Final journey to the Galactic Empire
FORWARD THE FOUNDATION By Isaac Asimov (Doubleday, $255) IT'S appropriate that Isaac Asimov's final novel, finished just before his death last year, should complete the saga that began with Foundation in 1951.
The work appeared a year after his first-published novel Pebble in the Sky - which still stands up as an inventive and well-paced work of science fiction - and it is the Foundation series which caps Asimov's contribution to the genre.
Written over a period of more than 40 years, the series opens with the Galactic Empire already in tatters after a rapid decline. The mysterious scientist Hari Seldon makes appearances in holographic form during a series of crises he predicted would befall a band of survivors. Psychohistory, the science he created which helps predict the future, is introduced as a key element in the background but not until Forward the Foundation and the final decades of Seldon's life does Asimov go into detail about it.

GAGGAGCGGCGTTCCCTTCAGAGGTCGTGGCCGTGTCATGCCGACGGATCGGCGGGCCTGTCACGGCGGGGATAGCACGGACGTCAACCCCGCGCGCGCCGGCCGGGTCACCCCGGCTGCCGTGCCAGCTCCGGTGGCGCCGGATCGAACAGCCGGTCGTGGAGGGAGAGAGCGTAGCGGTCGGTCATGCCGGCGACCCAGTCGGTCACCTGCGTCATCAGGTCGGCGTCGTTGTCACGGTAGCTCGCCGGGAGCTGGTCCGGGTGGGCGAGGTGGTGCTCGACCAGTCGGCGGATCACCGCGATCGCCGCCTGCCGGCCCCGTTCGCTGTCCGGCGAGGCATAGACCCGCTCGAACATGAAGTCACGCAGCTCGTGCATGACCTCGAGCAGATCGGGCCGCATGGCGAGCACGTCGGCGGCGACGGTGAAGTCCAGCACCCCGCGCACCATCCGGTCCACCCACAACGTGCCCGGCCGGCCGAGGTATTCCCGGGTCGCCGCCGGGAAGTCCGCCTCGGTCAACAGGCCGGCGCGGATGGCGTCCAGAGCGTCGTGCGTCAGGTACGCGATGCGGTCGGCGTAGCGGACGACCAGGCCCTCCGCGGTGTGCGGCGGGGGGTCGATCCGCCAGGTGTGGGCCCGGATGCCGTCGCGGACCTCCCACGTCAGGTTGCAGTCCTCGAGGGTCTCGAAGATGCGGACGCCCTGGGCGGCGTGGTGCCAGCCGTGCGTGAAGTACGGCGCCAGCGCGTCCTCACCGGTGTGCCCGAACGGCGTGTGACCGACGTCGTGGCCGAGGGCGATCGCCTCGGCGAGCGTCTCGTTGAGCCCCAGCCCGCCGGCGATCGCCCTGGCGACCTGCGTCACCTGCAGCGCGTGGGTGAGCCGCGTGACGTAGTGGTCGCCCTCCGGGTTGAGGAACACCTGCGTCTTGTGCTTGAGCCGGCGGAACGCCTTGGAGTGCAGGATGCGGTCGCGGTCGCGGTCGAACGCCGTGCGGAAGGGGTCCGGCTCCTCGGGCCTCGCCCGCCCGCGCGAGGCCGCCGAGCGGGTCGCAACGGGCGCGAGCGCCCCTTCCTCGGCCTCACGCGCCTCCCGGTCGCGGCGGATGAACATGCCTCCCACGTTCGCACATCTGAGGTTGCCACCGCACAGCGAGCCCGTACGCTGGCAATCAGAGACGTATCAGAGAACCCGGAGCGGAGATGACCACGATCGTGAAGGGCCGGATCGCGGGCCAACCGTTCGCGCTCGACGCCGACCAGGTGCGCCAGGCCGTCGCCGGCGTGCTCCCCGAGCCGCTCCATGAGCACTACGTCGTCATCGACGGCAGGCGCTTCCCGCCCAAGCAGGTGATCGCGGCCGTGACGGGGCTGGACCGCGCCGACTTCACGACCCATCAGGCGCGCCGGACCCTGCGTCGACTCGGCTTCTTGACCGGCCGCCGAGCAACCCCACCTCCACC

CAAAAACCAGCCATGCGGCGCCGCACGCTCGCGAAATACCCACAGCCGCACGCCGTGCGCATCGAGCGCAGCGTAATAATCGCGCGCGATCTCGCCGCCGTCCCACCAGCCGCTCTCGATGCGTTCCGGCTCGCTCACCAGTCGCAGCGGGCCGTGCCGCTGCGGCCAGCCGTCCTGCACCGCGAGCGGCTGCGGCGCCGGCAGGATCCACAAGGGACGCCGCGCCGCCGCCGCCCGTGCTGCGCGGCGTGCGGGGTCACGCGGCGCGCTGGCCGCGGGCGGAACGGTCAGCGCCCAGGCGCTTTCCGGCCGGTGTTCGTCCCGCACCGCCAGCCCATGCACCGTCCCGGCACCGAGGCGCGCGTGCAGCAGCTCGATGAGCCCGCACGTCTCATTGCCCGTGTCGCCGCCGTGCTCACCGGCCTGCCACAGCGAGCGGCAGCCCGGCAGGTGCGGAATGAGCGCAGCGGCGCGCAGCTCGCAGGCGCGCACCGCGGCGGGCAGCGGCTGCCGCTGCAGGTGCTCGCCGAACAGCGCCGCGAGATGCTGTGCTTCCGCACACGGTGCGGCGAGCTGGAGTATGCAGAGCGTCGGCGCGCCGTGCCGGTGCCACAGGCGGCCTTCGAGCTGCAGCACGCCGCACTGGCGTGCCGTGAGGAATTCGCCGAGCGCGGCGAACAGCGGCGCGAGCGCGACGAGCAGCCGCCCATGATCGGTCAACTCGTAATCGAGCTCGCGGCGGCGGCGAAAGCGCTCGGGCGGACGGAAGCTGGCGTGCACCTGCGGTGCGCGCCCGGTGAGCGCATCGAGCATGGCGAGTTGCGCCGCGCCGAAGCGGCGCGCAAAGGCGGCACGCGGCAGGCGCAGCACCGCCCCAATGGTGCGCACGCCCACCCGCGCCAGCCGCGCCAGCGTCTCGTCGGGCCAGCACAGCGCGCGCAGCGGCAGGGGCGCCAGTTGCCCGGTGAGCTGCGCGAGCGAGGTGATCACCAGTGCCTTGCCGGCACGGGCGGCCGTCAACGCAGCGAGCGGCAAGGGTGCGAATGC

Gone in this work is most of the gee-wizardry of early science fiction, although an element does remain in keeping with the identity of the genre.
Instead Forward the Foundation stands as a well-told and exciting tale. There is mystery and intrigue in the imperial court of Cleon I. Various groups lobby for power on the grossly overcrowded home planet and Seldon fights to protect his scientific research under the patronage of the First Minister Eto Demerzel. Emperor Cleon believes that he will ultimately be able to use Seldon's science to halt the decline of the empire and maintain its power through millions of worlds. But Seldon is unsure whether itreally is a science or just the fanciful dream of a fanciful youth.
The empire disintegrates at the rate of Seldon's later discoveries and he is accused of accelerating its downfall because of his ability to predict.
Whether Asimov, author of over 470 books, meant Seldon's life and creativity to reflect his own and serve as an autobiographical ''What if?'', or whether it is just a footnote to his prodigious literary and scientific output should continue to be a debate for some time.